Llandegai (occasionally spelt Llandygai) is a small
villageon the A5 roadbetween Bangor and Tal-y-Bontin Gwynedd, Wales. It affords a view of the nearby Carneddau mountainrange.
The village is home to the locally controversialFact|date=August 2008
Penrhyn Castle, home of the Pennant family, but now owned by the National Trust. [ [Penrhyn Castle, Bangor, Wales http://www.waymarking.com/waymarks/WM27E4] - Waymarking.com]
The alternative spelling Llandygai appeared on roadsigns in the 1980s and 90s but has more recently been reverted to Llandegai.
The village has a
parish churchwhich is of cruciformstructure with a central tower. In the church is a marblemonument to Archbishop John Williams, the Lord Keeper of the Great Sealduring the reign of James I. The church and village are named after the church's founding SaintSt. Tegaior Tygai, leading to the alternative spellings of the village's name. Relicsof the Saint include a stone coffinand a cross bearing his name are kept at the church. [ T. D. Breverton, The Book of Welsh Saints (Cyhoeddiadau Glyndŵr, 2001)]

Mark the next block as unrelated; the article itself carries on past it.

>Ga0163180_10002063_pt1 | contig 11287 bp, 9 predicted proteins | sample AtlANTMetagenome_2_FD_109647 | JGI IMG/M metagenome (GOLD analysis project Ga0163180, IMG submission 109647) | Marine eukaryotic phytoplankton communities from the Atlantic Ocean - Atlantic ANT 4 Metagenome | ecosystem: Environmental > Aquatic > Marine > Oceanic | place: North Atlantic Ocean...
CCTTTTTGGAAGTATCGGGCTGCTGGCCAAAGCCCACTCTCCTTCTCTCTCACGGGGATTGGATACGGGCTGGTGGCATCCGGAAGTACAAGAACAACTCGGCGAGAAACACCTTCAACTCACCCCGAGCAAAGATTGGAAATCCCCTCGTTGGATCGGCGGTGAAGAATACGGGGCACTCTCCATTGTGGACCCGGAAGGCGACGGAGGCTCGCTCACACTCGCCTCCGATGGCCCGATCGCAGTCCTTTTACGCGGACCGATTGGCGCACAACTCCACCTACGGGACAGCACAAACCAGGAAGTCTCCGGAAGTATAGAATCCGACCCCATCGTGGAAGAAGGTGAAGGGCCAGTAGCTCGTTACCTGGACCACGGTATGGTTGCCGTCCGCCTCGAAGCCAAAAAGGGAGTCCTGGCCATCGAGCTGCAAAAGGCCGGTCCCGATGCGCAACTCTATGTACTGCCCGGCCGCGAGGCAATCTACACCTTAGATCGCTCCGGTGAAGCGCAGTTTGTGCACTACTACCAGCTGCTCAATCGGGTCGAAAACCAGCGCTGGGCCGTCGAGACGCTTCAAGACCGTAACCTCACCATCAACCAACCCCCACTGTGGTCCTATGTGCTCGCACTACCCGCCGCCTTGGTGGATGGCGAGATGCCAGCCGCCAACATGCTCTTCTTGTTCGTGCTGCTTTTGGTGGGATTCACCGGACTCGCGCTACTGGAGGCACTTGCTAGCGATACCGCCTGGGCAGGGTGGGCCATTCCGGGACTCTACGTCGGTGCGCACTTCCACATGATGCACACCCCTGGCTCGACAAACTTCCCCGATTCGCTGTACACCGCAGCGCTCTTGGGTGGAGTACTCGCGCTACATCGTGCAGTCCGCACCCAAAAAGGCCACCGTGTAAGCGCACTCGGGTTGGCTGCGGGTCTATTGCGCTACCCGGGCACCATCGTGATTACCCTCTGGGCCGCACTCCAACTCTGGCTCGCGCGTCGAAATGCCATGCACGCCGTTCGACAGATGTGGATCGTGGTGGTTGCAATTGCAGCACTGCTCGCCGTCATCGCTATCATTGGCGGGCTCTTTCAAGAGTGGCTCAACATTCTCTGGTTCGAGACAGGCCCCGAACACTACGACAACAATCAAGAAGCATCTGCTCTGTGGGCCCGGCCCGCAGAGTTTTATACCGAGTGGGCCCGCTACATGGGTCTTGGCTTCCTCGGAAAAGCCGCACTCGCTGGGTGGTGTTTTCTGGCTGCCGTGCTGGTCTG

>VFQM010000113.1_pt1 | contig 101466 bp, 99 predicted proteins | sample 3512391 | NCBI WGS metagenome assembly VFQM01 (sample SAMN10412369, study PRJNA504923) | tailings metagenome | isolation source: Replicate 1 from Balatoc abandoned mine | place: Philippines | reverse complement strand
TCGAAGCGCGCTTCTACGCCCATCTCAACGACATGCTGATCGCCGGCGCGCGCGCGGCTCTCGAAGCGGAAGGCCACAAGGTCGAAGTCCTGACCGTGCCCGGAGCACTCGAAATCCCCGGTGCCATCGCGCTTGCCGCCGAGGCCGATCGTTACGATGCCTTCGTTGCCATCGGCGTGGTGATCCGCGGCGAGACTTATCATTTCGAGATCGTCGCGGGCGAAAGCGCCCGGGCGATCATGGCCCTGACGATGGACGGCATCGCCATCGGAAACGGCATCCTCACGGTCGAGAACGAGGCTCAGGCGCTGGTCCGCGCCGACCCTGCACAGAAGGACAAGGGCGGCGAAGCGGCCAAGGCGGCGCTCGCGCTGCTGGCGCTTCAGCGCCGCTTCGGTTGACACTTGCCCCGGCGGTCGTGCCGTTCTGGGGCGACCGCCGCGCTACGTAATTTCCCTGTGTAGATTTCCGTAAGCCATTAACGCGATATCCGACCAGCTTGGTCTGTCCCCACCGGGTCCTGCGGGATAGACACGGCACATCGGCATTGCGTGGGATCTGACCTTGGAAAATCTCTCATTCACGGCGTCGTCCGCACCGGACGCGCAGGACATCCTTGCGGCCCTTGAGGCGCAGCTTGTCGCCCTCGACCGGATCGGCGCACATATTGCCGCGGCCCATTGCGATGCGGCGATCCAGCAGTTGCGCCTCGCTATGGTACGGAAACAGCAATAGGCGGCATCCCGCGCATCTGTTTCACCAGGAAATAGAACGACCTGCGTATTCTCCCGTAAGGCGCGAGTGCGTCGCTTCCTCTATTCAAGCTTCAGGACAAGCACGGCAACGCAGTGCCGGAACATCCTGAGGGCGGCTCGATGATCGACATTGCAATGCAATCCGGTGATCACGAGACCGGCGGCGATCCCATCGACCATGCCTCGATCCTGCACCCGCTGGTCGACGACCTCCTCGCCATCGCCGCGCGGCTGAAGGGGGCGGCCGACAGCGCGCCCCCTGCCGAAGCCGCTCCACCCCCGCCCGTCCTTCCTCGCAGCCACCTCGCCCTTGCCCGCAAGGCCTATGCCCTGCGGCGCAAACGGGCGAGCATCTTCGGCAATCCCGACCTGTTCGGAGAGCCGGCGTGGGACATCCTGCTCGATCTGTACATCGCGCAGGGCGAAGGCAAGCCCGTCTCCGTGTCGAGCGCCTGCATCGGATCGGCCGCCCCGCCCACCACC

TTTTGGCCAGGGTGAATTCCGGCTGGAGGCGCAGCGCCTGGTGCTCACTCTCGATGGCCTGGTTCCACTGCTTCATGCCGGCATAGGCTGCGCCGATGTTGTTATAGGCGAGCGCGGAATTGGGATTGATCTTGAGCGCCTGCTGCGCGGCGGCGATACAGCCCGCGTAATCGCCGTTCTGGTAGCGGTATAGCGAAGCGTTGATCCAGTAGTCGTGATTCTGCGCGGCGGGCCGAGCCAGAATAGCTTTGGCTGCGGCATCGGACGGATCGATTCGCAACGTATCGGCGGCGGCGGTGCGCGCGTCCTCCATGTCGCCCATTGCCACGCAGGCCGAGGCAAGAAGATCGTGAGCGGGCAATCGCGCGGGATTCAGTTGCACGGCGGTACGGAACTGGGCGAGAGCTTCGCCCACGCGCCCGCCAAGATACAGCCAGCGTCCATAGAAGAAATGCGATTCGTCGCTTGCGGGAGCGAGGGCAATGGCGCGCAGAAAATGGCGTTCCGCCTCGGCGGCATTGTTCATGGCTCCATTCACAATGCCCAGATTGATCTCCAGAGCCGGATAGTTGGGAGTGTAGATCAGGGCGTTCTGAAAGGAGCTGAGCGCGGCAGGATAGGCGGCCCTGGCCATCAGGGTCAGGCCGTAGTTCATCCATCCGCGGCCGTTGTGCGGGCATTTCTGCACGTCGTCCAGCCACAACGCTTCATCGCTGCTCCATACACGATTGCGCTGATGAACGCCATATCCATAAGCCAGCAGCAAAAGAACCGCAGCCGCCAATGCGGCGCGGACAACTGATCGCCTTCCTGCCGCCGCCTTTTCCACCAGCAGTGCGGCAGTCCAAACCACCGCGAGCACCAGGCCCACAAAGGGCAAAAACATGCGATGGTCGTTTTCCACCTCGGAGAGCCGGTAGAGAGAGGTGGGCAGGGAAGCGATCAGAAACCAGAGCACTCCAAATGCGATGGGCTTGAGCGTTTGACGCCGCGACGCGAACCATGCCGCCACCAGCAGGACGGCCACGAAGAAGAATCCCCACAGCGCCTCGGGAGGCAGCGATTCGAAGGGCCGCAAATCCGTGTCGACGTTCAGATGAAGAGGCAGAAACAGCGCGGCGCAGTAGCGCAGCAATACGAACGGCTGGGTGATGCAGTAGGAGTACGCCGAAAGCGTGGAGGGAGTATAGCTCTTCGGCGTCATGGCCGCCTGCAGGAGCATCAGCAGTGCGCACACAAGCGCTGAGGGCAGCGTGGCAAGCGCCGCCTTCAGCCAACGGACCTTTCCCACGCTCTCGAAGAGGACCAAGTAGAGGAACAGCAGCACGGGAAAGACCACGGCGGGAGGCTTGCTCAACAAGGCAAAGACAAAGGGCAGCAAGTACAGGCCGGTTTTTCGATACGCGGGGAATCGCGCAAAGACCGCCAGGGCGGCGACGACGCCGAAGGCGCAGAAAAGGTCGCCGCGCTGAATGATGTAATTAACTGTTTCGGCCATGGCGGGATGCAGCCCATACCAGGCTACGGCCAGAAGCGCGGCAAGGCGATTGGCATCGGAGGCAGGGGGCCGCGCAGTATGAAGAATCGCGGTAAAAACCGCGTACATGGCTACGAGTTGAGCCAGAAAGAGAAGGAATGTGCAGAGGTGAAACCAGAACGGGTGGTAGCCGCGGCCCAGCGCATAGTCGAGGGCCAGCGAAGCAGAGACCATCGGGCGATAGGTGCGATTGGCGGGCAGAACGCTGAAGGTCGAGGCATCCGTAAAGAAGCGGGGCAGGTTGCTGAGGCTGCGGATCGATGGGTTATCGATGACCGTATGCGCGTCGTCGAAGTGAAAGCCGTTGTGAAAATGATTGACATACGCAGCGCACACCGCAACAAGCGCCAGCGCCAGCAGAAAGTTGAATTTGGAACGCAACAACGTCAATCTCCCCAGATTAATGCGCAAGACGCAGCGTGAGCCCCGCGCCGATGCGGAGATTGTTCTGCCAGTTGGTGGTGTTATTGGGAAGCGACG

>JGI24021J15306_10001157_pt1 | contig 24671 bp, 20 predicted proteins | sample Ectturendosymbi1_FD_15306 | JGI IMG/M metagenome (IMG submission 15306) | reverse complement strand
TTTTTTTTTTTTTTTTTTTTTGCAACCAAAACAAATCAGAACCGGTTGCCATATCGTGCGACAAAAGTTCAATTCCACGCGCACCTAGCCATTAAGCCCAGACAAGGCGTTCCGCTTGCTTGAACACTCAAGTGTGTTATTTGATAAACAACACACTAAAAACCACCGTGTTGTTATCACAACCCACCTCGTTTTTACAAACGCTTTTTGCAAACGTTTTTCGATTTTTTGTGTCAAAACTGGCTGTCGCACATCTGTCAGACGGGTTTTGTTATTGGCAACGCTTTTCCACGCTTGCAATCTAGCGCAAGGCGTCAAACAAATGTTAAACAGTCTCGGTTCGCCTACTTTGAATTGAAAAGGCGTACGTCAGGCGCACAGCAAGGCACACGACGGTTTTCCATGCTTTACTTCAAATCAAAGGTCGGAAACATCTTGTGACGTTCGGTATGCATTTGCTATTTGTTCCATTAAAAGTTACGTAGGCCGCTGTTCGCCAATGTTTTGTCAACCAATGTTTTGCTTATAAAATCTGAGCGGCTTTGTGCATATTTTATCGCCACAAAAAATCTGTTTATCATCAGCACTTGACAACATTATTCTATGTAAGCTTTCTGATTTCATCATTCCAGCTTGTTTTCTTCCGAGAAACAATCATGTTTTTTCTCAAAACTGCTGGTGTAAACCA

1648during the English Civil Warthe Battle of Llandegaiwas fought near the village. Royalist forces of 150 horse and 120 foot soldiers led by Sir John Owenengaged Parliamentarian forces led by Colonel Carterand Colonel Twistleton. [Parry's Railway E&W Publishers 1970 ISBN 085104 013 6]
Holyheadto Bangor railwaypasses through the village. There has never been a railway station or halt in the village as the railway passes through the Llandegai Tunnel, which is 442 yards in length, before emerging onto the Ogwen Viaductto the east of the village.
* [http://www.geograph.org.uk/search.php?i=3498267 www.geograph.co.uk : photos of Llandegai and surrounding area]
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